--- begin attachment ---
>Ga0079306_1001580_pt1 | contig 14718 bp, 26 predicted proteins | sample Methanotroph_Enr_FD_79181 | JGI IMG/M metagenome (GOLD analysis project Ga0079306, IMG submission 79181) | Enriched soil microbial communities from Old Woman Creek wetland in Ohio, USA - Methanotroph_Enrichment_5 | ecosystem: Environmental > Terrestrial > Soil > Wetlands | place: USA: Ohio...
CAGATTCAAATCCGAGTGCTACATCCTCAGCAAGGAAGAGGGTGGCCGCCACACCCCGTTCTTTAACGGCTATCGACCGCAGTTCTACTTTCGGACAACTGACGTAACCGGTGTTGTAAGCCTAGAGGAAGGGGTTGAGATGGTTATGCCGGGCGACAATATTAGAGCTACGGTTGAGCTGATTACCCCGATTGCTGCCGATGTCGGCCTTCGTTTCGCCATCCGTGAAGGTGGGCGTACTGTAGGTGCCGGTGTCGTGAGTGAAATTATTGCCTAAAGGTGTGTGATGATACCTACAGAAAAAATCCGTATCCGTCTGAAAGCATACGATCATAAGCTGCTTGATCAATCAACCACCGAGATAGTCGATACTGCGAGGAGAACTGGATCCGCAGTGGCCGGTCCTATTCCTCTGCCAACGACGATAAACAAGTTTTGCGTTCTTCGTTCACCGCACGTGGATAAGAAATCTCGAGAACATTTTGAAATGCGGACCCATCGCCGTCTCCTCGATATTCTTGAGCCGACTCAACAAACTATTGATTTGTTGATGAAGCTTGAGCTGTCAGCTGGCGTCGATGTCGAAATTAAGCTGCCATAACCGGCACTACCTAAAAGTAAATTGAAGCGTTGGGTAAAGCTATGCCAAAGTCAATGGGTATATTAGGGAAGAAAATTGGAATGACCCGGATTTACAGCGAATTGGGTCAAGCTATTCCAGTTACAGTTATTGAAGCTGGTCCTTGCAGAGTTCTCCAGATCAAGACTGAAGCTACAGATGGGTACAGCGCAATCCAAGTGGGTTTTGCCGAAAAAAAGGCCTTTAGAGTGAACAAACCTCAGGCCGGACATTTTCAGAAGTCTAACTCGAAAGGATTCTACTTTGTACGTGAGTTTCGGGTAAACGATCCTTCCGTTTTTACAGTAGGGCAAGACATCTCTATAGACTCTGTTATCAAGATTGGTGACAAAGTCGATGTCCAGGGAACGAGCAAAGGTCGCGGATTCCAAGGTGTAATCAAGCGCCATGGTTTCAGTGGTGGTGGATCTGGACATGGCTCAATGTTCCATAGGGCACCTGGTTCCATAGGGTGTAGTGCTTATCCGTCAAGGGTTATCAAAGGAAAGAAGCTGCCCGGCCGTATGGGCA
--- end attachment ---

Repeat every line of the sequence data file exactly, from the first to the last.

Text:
>Ga0079306_1001580_pt1 | contig 14718 bp, 26 predicted proteins | sample Methanotroph_Enr_FD_79181 | JGI IMG/M metagenome (GOLD analysis project Ga0079306, IMG submission 79181) | Enriched soil microbial communities from Old Woman Creek wetland in Ohio, USA - Methanotroph_Enrichment_5 | ecosystem: Environmental > Terrestrial > Soil > Wetlands | place: USA: Ohio...
CAGATTCAAATCCGAGTGCTACATCCTCAGCAAGGAAGAGGGTGGCCGCCACACCCCGTTCTTTAACGGCTATCGACCGCAGTTCTACTTTCGGACAACTGACGTAACCGGTGTTGTAAGCCTAGAGGAAGGGGTTGAGATGGTTATGCCGGGCGACAATATTAGAGCTACGGTTGAGCTGATTACCCCGATTGCTGCCGATGTCGGCCTTCGTTTCGCCATCCGTGAAGGTGGGCGTACTGTAGGTGCCGGTGTCGTGAGTGAAATTATTGCCTAAAGGTGTGTGATGATACCTACAGAAAAAATCCGTATCCGTCTGAAAGCATACGATCATAAGCTGCTTGATCAATCAACCACCGAGATAGTCGATACTGCGAGGAGAACTGGATCCGCAGTGGCCGGTCCTATTCCTCTGCCAACGACGATAAACAAGTTTTGCGTTCTTCGTTCACCGCACGTGGATAAGAAATCTCGAGAACATTTTGAAATGCGGACCCATCGCCGTCTCCTCGATATTCTTGAGCCGACTCAACAAACTATTGATTTGTTGATGAAGCTTGAGCTGTCAGCTGGCGTCGATGTCGAAATTAAGCTGCCATAACCGGCACTACCTAAAAGTAAATTGAAGCGTTGGGTAAAGCTATGCCAAAGTCAATGGGTATATTAGGGAAGAAAATTGGAATGACCCGGATTTACAGCGAATTGGGTCAAGCTATTCCAGTTACAGTTATTGAAGCTGGTCCTTGCAGAGTTCTCCAGATCAAGACTGAAGCTACAGATGGGTACAGCGCAATCCAAGTGGGTTTTGCCGAAAAAAAGGCCTTTAGAGTGAACAAACCTCAGGCCGGACATTTTCAGAAGTCTAACTCGAAAGGATTCTACTTTGTACGTGAGTTTCGGGTAAACGATCCTTCCGTTTTTACAGTAGGGCAAGACATCTCTATAGACTCTGTTATCAAGATTGGTGACAAAGTCGATGTCCAGGGAACGAGCAAAGGTCGCGGATTCCAAGGTGTAATCAAGCGCCATGGTTTCAGTGGTGGTGGATCTGGACATGGCTCAATGTTCCATAGGGCACCTGGTTCCATAGGGTGTAGTGCTTATCCGTCAAGGGTTATCAAAGGAAAGAAGCTGCCCGGCCGTATGGGCA